Under the weather in India

Climate change will bring India the wrong rain in the wrong places. Fierce flooding will ruin lives, while India’s rivers and soil are sucked dry by drought, write Terry Slavin and Malini Mehra.

2007 brought ‘wild weather’ to South Asia. The worst floods in living memory killed thousands and displaced over 20 million more. But they were just a taste of what awaits India as the planet heats up, say climate scientists.

Average summer rainfall across the subcontinent could increase by about 10%, largely because a warmer Indian Ocean will be able to hold more water. But it will be the wrong kind of rain and in the wrong place. It will fall less frequently, but much more fiercely; there will be fewer rainy days, but the number and intensity of destructive rains, such as those which triggered last summer’s floods, will increase.

Since rain-fed agriculture makes up 70% of farmed land, increased drought will have a devastating impact on India’s rural economy. It will struggle to feed its fast-growing population – expected to hit 1.5 billion by 2030. By the end of this century, crop yields could be 70% less than they are now, raising the prospect of mass starvation.

The misery will be compounded by sea levels, which are set to rise by at least 40 centimetres by 2100, according to the Intergovernmental Panel on Climate Change (IPCC), inundating vast areas, including some of India’s most densely populated cities, whose populations will be forced to migrate inland, or build defensive dykes. Already, islands and villages in the Bay of Bengal have been lost to sea-level rise, causing a drift of ecological refugees to Kolkata.

Rajendra Pachauri, chairman of the IPCC [see “We need a new Gandhi”], last year warned that the rural poor, who make up 70% of India’s population, would have no choice but to migrate to larger towns and cities, compounding existing problems of inadequate urban infrastructure and burgeoning slum populations. Meanwhile, temperatures will increase all year round, with heat during the dry pre-monsoon months of April and May (already so high some years that they kill thousands), soaring to dangerous new levels.

Scientists are quick to acknowledge that predicting the Indian weather is a notoriously inexact science. A background report for the Stern Review admitted that current climate models fall short in this area, where ocean, atmosphere, land surface and mountains all interact. But that very unpredictability is in itself one of the most worrying aspects for India.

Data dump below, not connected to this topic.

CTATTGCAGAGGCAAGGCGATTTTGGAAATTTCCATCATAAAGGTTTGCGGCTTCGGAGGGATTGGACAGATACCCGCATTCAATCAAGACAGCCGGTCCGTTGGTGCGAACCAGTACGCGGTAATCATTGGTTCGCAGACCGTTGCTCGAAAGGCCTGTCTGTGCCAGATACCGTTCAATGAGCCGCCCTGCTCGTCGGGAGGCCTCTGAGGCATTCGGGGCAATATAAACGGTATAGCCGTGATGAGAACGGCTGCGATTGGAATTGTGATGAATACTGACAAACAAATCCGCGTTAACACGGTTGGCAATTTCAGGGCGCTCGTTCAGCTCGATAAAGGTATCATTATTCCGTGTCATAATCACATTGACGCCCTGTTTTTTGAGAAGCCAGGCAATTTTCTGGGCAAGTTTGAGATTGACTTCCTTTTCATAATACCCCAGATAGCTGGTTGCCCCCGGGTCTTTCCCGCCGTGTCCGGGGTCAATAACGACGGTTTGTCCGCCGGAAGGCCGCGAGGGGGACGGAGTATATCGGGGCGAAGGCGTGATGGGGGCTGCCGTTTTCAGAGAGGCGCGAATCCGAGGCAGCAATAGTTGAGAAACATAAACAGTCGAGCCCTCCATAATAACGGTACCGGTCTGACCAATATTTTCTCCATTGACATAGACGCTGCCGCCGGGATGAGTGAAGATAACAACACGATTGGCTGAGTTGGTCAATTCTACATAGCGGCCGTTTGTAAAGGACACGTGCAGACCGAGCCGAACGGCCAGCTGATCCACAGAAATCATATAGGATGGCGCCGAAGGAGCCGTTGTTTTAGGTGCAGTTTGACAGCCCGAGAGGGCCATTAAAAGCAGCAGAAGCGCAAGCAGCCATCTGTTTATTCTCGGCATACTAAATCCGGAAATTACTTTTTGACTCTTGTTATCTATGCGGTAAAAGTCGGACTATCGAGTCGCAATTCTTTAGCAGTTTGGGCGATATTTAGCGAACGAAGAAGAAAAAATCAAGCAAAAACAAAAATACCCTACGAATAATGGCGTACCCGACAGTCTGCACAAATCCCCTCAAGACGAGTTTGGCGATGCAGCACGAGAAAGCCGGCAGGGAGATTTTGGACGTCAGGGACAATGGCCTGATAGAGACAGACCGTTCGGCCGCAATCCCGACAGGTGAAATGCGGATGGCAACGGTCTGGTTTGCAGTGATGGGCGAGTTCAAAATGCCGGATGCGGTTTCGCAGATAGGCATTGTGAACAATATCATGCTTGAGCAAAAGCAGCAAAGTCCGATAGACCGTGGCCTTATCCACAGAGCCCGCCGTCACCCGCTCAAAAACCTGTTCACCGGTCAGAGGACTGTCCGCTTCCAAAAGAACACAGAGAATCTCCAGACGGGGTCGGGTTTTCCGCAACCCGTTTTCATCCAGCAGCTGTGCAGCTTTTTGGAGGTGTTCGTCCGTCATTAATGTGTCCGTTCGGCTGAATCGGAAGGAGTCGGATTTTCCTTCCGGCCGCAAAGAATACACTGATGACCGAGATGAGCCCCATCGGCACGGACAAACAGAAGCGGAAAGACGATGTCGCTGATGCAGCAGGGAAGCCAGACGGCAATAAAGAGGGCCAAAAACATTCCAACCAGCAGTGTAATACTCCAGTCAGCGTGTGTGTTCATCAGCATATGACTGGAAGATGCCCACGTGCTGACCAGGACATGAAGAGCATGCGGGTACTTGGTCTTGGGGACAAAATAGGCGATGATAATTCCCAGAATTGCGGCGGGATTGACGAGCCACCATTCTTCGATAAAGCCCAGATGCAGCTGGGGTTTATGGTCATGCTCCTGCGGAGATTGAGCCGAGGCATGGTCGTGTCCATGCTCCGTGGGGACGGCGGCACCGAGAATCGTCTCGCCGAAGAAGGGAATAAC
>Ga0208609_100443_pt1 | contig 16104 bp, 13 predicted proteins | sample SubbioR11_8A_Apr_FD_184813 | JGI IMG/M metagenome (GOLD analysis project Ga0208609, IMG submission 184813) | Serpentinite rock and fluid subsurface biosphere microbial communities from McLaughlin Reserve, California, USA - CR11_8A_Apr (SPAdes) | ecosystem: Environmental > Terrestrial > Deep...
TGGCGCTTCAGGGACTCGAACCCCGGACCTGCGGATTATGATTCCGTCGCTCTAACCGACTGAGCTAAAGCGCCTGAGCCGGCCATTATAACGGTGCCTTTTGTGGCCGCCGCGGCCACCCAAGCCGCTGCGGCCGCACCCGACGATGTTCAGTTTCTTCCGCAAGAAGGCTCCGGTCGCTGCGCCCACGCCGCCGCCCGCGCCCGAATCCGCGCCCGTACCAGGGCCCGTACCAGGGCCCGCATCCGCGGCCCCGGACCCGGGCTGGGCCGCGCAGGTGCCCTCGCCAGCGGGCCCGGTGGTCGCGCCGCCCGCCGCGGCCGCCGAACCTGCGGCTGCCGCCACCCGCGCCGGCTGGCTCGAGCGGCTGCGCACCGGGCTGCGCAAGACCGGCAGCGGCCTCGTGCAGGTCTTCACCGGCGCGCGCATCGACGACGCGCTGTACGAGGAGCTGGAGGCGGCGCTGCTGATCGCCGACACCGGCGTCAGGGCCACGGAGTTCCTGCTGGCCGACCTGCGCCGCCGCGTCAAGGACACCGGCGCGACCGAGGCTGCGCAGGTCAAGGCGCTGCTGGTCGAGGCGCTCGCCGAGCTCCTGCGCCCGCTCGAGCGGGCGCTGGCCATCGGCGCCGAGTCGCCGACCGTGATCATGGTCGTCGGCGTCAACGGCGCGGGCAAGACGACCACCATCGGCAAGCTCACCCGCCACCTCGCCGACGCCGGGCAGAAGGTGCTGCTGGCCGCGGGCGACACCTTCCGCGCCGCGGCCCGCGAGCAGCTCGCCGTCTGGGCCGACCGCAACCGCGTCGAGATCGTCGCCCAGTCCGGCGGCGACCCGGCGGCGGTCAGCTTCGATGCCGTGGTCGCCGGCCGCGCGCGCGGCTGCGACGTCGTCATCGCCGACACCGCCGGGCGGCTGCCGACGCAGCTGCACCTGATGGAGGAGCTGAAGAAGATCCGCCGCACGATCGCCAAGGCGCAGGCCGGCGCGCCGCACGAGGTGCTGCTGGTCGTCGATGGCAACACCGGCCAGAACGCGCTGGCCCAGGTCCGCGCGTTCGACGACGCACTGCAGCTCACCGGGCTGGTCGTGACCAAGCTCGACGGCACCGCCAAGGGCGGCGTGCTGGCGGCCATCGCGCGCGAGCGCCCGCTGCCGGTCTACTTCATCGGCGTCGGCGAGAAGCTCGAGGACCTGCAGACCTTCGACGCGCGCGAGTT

There’s a growing consensus, however, that one of the most severe effects will be on the glaciers of the Himalayas. Their meltwater currently supplies up to 85% of the flow of the Ganga, Brahmaputra and Indus rivers. Latest IPCC estimates suggest that they may shrink to one-fifth of their volume within a few decades. Initially this will cause floods as the waters melt – and then a water crisis of unprecedented proportions as the rivers dry.

Analysts tell us that future wars will be fought around resources such as water. Seven of the world’s major river basins originate in the Himalayan and Tibetan plateaus. They are the source of water for 40% of humanity. China, India, Nepal, Bhutan and Burma all share these borders. If the rivers do run dry, a more serious cause of regional destabilisation can scarcely be imagined.

For the 700 million Indians who live on the land, climate change brings confusion and helplessness, as people lose their traditional capacity to ‘read’ the weather and adjust accordingly. When the rains don’t come and when the natural world doesn’t behave as it should, societies which have survived by observing the world and adapting to it lose essential coping skills. Climate change, at a most profound level, disempowers by rendering traditional knowledge useless.

So how well is India planning for these multiple assaults from a changing climate? On a scale of 1 to 10, says Pachauri, India’s preparation stands at 0.5.

Terry Slavin is a freelance journalist based in London

 Malini Mehra is the founder and chief executive of Centre for Social Markets. In 2007, she was named as an “Asia 21 Young Leader” by the Asia Society. She has been featured on CNN and BBC World, and in Time and Fortune magazines.

This article appears in “Monsoons & miracles: India’s search for a sustainable future”, a special supplement produced by Green Futures magazine

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